But seizing new, oil-rich territory is not the only benefit for the Kurds. The latest attack has shaken the Iraqi political system to its core. It seems like everything is up for grabs now. Relations between Maliki and the Kurdish government reached an all-time low in May after the KRG decided to begin shipping oil to international markets via Turkey — without Baghdad’s blessing. In response, Maliki cut off the central government’s funding for the KRG.
Iraqi leadership convened a meeting on June 11, attended by Maliki, to discuss ways to confront threats from ISIS. Neither the Kurdish president nor prime minister attended the meeting, and only lower-rank officials represented the Kurds. The meeting reportedly ended without producing an agreement.
At the moment, the possibility of joint operations between Iraqi and Kurdish troops against ISIS militants seems slim. But with the danger posed by ISIS becoming more serious by the day, it is not unlikely that the KRG and Baghdad might in the coming weeks or months find common cause.
Unconfirmed reports circulated in Iraqi media alleging that KRG Prime Minister Nechirvan Barzani had reached a deal with Maliki in which the KRG will assist the Iraqi Army in the fight against the ISIS, in return for agreement to Kurdish oil sales. But the KRG’s spokesperson, Safeen Dizayee, rejected those reports in an official statement.
As the ISIS war rages on, there does not appear to be any deal between the Kurds and Baghdad to jointly take on the group. In a statement shortly after ISIS’s capture of Mosul, KRG’s Barzani said the Iraqi government had rejected an offer of "security cooperation" from the Kurds before the fall of Mosul.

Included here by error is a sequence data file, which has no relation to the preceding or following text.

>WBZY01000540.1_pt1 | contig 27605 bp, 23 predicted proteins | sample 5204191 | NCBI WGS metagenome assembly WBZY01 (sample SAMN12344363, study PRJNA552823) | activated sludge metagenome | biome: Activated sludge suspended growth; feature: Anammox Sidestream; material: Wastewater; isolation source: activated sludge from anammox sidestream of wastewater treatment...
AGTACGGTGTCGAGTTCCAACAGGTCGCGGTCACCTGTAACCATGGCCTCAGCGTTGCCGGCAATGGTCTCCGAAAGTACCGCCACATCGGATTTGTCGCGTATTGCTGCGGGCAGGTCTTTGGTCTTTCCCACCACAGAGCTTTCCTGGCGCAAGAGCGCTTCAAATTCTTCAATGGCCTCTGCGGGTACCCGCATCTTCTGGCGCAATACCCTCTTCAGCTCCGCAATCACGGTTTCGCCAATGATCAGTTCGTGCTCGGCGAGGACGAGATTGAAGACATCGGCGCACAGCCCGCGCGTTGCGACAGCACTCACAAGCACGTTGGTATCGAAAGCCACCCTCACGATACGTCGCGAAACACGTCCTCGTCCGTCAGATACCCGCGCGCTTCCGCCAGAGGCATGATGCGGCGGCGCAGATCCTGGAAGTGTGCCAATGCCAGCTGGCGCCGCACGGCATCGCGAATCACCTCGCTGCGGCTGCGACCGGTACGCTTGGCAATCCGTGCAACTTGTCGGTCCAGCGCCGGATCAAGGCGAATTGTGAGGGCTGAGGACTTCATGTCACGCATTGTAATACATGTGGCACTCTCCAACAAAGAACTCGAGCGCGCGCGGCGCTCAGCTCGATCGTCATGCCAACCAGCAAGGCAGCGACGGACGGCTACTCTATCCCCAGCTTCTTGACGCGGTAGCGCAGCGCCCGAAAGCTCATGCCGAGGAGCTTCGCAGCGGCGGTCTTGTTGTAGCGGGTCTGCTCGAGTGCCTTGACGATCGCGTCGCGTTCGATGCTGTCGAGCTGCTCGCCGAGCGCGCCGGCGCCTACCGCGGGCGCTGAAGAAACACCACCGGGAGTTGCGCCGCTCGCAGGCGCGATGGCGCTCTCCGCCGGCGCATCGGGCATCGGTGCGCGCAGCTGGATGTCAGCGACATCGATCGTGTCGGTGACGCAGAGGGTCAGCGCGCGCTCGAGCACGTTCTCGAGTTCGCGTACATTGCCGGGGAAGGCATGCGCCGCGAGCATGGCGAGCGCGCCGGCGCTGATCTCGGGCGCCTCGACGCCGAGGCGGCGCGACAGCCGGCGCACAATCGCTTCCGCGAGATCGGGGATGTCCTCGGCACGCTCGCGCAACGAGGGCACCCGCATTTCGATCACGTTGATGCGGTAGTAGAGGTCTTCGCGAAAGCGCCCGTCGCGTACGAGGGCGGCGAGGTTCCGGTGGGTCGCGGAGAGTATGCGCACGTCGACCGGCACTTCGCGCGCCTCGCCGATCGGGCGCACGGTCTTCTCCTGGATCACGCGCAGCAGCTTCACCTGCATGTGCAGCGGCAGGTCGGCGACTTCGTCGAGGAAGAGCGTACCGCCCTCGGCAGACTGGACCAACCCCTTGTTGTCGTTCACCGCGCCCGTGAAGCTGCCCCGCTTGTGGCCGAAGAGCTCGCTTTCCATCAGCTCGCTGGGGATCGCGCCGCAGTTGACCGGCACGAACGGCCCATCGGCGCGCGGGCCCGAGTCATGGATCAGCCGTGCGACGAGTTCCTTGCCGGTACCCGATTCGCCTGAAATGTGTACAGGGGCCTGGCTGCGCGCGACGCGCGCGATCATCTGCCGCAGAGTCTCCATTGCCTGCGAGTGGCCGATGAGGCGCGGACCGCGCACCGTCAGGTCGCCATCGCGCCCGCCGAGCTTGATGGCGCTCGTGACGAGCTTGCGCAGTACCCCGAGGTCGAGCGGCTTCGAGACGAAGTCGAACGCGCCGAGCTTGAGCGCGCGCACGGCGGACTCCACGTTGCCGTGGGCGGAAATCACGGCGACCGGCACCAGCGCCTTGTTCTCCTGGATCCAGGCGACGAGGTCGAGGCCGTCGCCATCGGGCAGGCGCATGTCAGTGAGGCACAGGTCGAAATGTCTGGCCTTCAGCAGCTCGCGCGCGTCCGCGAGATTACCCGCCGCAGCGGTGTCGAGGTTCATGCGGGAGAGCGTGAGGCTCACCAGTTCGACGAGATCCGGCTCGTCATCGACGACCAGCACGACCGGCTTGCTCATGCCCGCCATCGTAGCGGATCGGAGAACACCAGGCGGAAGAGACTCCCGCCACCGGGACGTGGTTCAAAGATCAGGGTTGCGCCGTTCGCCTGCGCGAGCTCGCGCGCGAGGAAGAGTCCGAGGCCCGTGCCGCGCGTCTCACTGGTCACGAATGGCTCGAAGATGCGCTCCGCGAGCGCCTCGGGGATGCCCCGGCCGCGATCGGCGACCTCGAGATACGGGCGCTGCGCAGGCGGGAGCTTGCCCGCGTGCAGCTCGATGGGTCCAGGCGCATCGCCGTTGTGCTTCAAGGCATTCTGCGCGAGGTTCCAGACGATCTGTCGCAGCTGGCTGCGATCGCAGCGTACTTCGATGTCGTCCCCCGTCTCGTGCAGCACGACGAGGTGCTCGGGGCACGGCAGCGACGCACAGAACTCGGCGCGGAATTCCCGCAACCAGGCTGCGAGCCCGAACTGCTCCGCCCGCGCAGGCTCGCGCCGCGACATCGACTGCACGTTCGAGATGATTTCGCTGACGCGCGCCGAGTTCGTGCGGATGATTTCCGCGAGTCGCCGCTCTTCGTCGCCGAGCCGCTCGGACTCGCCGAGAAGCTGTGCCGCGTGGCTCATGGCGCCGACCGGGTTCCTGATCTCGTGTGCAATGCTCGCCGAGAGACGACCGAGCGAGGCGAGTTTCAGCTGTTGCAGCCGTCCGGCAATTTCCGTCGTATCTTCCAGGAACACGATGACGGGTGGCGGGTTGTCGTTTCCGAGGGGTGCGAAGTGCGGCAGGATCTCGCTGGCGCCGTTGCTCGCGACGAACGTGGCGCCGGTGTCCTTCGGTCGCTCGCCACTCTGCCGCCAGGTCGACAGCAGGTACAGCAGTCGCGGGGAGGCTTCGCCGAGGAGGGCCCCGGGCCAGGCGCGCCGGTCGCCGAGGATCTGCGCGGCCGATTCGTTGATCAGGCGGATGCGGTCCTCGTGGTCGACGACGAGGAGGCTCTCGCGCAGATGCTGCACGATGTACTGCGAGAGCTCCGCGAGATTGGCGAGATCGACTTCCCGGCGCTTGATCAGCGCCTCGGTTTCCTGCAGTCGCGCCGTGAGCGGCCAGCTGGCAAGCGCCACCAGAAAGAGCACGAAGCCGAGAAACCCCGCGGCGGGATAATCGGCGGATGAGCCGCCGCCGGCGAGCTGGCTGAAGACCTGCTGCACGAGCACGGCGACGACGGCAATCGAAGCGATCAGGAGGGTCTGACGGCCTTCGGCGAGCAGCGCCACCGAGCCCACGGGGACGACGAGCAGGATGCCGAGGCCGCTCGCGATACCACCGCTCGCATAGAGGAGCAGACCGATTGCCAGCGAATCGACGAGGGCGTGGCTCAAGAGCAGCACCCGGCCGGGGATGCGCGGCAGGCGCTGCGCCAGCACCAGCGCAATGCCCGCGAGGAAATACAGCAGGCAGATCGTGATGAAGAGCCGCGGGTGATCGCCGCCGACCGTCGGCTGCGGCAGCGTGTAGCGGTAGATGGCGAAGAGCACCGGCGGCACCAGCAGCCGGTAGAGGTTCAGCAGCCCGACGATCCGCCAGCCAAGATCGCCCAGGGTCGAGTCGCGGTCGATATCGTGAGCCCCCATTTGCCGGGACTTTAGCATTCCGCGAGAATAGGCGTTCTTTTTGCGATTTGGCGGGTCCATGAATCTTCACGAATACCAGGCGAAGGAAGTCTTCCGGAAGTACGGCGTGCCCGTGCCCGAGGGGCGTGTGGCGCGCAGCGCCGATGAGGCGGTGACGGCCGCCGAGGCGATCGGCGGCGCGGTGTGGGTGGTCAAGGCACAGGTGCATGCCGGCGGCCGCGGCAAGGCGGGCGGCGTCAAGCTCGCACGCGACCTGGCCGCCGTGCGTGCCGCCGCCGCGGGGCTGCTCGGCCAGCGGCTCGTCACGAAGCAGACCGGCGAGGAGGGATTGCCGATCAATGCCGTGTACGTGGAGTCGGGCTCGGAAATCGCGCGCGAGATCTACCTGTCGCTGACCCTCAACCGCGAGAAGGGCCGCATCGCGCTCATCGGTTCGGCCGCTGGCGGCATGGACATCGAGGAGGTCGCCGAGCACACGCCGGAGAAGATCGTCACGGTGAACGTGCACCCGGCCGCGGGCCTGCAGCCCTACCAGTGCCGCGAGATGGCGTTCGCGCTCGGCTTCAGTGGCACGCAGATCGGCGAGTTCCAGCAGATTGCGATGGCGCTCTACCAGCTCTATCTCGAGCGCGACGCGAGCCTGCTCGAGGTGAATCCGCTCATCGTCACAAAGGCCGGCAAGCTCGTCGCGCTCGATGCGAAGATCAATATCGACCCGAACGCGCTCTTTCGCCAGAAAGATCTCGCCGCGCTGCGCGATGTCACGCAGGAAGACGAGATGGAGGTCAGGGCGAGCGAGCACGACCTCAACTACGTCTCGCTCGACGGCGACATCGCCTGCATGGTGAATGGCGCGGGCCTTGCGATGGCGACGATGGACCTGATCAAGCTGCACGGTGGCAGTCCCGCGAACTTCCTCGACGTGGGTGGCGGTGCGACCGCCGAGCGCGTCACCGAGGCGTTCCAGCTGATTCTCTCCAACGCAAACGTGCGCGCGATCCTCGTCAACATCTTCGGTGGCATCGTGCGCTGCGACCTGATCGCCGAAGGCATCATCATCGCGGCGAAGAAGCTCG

If the Peshmerga do unite with Iraqi troops, it will strengthen the hand of the weak Iraqi Army. At the moment, however, no deal for cooperation has been struck between the two sides. Most Kurds oppose aiding the Baghdad government and see the current conflict as a sectarian Sunni-Shiite fight between Arabs. For now, the Peshmerga are focused solely on defending their own territory and, when possible, expanding it. Their extensive combat experience and strong discipline mean they might be able to get what they want.
At the Gom Jalil base near Mosul, General Ahmed prepares for battle. He shouts instructions to a disciplined group of young Peshmerga fighters. He appears confident and calm, a battle-tested fighter ready for another round.
"Our plan is not to attack anyone," he says. "But if we are attacked, we will respond with all our force."